6 Key Components of Business Network Security!

Network security

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Everything on the internet is interconnected. Despite some firms having barred others from gaining access to their networks through firewalls and authentication procedures, computer geniuses still find a way to get past these obstacles and penetrate seemingly ironclad cybersecurity network security infrastructures. 

In today’s digital landscape, network security has become a primary concern and priority for businesses worldwide. If you want to know more about how you can further improve your company’s network security, you might want to check Chicago IT services and other similar sites. 

Here are some key components to maintain network security for your business:

1. Threats And Risk Assessment

One of the first things you have to do to enhance your business’s network security is to ask an information technology (IT) or cybersecurity specialist to do a risk assessment of the various threats to your network’s cybersecurity.

Having a risk and threat assessment will help you fully understand the threats and risks to your existing IT system, infrastructure, and network. This is necessary to enhance the capability of your network security to thwart any threat to business information and network security. 

In IT, threats refer to anything that can cause harm or damage to your network, resources, assets, or capabilities. A threat could be physical, such as a looming hurricane, cyclone or tornado, or sudden flooding like those experienced in some U.S. cities. 

2. Network Access Control 

Another critical component of your network security would be system access to your network servers, resources, folders, and files. This refers to your current system administration on how people get permissions to access servers, resources, folders, or files. System administrators have always strived to balance giving access to authorized users and keeping out hackers.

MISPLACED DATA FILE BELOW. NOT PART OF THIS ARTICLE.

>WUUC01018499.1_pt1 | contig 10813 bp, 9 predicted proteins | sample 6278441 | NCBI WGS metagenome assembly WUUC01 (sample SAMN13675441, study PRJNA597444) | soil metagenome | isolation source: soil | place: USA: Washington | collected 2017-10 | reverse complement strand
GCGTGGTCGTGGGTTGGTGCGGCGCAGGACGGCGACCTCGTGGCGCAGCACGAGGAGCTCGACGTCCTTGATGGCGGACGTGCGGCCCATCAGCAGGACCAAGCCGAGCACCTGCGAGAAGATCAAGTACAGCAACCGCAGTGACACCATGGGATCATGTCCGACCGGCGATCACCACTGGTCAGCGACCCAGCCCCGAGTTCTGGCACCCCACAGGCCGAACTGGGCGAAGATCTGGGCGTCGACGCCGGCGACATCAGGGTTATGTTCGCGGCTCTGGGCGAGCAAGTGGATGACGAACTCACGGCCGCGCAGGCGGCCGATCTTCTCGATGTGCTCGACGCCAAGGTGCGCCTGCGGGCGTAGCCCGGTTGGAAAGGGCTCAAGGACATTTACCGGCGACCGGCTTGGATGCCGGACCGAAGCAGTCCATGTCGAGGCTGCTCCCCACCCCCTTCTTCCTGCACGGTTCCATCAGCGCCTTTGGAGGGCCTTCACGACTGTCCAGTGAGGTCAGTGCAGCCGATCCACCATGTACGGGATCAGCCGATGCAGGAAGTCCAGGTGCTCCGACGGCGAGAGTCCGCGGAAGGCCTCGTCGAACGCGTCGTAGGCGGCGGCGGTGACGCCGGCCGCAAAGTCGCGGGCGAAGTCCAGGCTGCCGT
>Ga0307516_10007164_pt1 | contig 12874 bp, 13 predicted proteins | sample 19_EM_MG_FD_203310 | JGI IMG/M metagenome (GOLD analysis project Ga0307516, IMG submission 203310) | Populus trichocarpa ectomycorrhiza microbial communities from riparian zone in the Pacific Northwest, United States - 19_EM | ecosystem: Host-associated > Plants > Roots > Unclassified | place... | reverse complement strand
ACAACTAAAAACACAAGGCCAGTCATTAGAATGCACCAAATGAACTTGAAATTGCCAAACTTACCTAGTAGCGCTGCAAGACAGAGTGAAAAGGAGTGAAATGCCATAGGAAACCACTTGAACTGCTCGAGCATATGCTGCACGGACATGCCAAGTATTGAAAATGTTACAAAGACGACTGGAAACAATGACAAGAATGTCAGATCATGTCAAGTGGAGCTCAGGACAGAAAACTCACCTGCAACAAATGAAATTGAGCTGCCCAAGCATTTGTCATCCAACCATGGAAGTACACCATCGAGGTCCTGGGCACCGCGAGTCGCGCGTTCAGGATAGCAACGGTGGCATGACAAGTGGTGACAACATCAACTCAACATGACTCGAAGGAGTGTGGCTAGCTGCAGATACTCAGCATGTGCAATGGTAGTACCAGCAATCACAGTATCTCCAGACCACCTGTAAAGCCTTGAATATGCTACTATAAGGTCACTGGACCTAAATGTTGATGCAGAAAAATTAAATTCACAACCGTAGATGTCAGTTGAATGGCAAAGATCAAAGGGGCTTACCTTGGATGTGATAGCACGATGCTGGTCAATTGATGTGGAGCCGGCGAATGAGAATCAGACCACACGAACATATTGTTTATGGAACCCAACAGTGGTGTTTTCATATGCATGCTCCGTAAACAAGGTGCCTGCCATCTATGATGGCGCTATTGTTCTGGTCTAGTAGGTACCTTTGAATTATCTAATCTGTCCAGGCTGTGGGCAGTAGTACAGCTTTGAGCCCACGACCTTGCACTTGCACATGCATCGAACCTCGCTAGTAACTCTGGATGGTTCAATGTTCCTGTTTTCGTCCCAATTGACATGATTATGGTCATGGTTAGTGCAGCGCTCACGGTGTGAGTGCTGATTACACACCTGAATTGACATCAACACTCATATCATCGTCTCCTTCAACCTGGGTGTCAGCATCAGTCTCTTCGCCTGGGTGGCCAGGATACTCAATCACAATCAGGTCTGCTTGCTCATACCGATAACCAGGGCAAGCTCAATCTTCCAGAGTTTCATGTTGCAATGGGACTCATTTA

Network access control (NAC) is a fundamental component of security compliance programs. It helps ensure security measures to protect the company’s confidential information or proprietary assets. This includes permissions to access some confidential resources, applications, folders, and files stored in your network infrastructure.

3. Physical Security

Your NAC should include coming up with ways to enhance the physical security of your workplace, including physical access to your servers and computers. You know well how unauthorized people can easily steal information from your networks just by saving some of your information in external drives and bus drives. 

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If your servers and mainframes are in a flood-prone area or location, or one with a history of strong earthquakes, then consider setting up backup servers where they will be less vulnerable to natural disasters. Another option would be to opt for cloud servers and infrastructure as your backup solution.   

4. Policy And Administrative Controls

Policy and administrative controls are key components of your network security. These controls manage the potential negative impact of any breaches and incidents caused by unauthorized access. A concrete example is when an employee gains access to folders and files that only executives and managers are allowed to do.

In some of the known hacking incidents, hackers didn’t breach their target networks just by hacking through the system. They needed someone to set up something inside the network to give them access.